face the enemy in an honest argument, he was not often on the ground to do so.
Now that the most potent cause of political agitation resides in the far-off problem of the Philippine Islands it is difficult to realize the popular excitement of those times, when both parties believed that the very existence of the nation depended on the result of the elections.
Professor Child was not the least of an alarmist, and deprecated all unnecessary controversy.
In 1861 he even cautioned Wendell Phillips Garrison against introducing too strong an appeal for emancipation in his commencement address; but he was as firm as a granite rock on any question of principle, and when he considered a protest in order he was certain to make one.
He did not trust party newspapers for his information, but obtained it from persons who were in a position to know, and his facts were so well supported by the quick sallies of his wit that those who interfered with him once rarely attempted it again.
and Carlyle; but whereas Emerson and Carlyle had differences of opinion, Sumner and Longfellow were always of one mind.
When Sumner made his Fanueil Hall speech against the fugitive slave law, which was simply fighting revolution with revolution, and Harvard College and the whole of Cambridge turned against him, Longfellow stood firm; and it may be suspected that he had many an unpleasant discussion with his aristocratic acquaintances on this point.
It was considered bad enough to support Garrison, but supporting Sumner was a great deal worse, for Sumner was an orator who wielded a power only inferior to Webster.
Fortunately for Longfellow, his connection with the university ceased not long after Sumner's election to the Senate; and the unpleasantness of his position may have been the leading cause of his retirement.
Sumner was the best friend Longfellow had, and perhaps the best that he could have had. There was Emerson, of course, and Longfellow was always on friendly terms wi
it, as Agassiz reconstructed an extinct species of mammal from fossil bones.
Lowell did not join the Free-soilers, who were now bearing the brunt of the anti-slavery conflict, but attached himself to the more aristocratic wing of the old abolitionists, which was led by Edmund Quincy, Maria Chapman, and L. Maria Child.
Lowell was far from being a non-resistant.
In fact, he might be called a fighting-man, although he disapproved of duelling; and this served to keep him at a distance from Garrison, of whom he wisely remarked that the nearer public opinion approached to him the further he retreated into the isolation of his own private opinions.
He wrote regularly for the Anti-Slavery Standard until 1851, when the death of his father-in-law supplied the long-desired means for a journey to Italy,--more desired perhaps for his wife's health than for his own gratification.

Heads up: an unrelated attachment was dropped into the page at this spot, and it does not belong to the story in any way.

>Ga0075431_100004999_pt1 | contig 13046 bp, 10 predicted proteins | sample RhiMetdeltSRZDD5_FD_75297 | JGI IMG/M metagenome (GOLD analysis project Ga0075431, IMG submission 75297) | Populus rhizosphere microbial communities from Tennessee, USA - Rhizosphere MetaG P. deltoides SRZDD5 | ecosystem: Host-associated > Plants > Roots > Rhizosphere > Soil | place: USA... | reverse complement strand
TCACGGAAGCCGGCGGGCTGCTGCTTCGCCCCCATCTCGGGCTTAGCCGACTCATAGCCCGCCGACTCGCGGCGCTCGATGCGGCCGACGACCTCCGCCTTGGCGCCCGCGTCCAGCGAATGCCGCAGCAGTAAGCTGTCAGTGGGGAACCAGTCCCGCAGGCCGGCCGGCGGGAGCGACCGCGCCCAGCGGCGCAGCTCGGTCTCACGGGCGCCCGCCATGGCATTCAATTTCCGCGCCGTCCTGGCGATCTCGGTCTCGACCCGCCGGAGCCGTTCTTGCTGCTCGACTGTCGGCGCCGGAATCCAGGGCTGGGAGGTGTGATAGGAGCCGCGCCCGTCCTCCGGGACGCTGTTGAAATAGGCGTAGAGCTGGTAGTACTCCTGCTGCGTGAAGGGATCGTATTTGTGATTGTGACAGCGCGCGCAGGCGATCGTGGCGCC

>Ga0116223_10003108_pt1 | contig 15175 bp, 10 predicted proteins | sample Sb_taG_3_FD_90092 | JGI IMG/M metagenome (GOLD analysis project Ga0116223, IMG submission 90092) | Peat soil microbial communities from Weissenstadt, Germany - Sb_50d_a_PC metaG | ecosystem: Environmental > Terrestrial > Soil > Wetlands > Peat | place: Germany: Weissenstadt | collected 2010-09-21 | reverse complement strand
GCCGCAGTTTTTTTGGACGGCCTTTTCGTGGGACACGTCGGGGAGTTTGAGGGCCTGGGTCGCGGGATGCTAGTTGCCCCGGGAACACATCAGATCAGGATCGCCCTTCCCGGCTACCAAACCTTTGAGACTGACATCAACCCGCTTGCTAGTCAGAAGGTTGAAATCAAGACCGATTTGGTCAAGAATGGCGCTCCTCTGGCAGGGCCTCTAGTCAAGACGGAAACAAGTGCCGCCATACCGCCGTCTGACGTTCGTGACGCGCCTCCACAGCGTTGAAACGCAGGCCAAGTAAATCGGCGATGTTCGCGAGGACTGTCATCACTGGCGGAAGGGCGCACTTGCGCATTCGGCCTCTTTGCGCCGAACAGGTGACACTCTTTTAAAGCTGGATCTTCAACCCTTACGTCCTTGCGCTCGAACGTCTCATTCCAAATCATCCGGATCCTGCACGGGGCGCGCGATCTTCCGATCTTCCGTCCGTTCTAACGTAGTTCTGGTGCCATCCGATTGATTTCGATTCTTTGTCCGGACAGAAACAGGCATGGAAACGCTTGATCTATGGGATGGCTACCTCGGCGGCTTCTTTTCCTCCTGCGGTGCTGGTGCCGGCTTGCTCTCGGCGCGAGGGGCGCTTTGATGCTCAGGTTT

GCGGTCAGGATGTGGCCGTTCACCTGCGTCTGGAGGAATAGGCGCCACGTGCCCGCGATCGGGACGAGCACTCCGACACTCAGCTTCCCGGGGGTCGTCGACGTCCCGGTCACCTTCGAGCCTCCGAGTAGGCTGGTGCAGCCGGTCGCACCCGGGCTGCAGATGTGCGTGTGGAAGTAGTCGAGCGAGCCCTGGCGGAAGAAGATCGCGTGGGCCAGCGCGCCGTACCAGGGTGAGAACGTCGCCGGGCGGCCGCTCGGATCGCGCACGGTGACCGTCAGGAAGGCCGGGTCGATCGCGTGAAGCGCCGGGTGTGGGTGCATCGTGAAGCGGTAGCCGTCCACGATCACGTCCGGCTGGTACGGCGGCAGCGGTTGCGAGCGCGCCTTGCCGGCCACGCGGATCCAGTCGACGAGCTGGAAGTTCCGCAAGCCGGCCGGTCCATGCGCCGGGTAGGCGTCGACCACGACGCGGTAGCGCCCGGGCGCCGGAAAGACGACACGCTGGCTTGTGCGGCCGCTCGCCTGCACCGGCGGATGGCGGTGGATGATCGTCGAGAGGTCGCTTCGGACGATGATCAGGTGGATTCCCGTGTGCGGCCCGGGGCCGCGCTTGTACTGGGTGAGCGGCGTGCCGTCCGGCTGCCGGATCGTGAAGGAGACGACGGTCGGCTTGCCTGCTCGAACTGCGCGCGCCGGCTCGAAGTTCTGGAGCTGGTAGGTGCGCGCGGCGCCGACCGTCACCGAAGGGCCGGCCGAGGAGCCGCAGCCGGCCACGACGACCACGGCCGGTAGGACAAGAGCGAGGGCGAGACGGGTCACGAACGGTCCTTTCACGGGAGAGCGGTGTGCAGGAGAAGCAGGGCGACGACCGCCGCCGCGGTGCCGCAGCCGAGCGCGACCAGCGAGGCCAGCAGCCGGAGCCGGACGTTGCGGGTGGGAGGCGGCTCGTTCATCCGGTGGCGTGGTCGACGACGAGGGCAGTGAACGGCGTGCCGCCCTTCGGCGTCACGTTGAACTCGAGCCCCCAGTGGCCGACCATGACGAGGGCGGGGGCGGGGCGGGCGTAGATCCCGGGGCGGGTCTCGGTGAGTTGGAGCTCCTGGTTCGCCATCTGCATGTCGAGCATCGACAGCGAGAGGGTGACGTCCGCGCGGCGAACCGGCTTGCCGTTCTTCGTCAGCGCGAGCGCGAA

It may be the fault of his biographers, but I cannot discover that Lowell took any share in the opposition to the
His friends, too, at this time-Hillard, Felton, Liebe, and even Longfellow — were either opposed to introducing the slavery question into politics or practically indifferent to it.
On the other hand, Sumner never could agree with Garrison's position on this question.
He held the Constitution in too great respect to admit that it was an agreement with death and a government with the devil.
He believed that the founders of the Constitution were opposed to slavery, and that the expression, persons held to labor, was good evidence of this.
One of his finest orations in the Senate was intended to prove this point.
Furthermore he perceived the futility of Garrison's idea-and this was afterwards disproved by the war — that if it were not for the National Government the slaves would rise in rebellion and so obtain their freedom.
He always asserted that slavery would be abolished under the Constitution or not at all. Like Abraham Lincoln he waited for his time to come.
Governor and the General, in which the latter nearly reached the point of insubordination.
For excellent reasons this was not made public at the time, and is little known at the present day; but General Butler owed his prominence in the war wholly to Governor Andrew's appointment.
Another little-known incident was Andrew's action in regard to the meeting in memory of John Brown, which was held on December 2, 1861, by Wendell Phillips, F. B. Sanborn and others, who were mobbed exactly as Garrison was mobbed thirty years earlier.
The Mayor would do nothing to protect them, and when Wendell Phillips went to seek assistance from Andrew the latter declined to interfere.
It would be a serious matter to interfere with the Mayor, and he did not feel that the occasion demanded it. Moreover he considered the celebration at that time to be prejudicial to the harmony of the Union cause.
Phillips was already very much irritated and left the Governor's office in no friendly mood.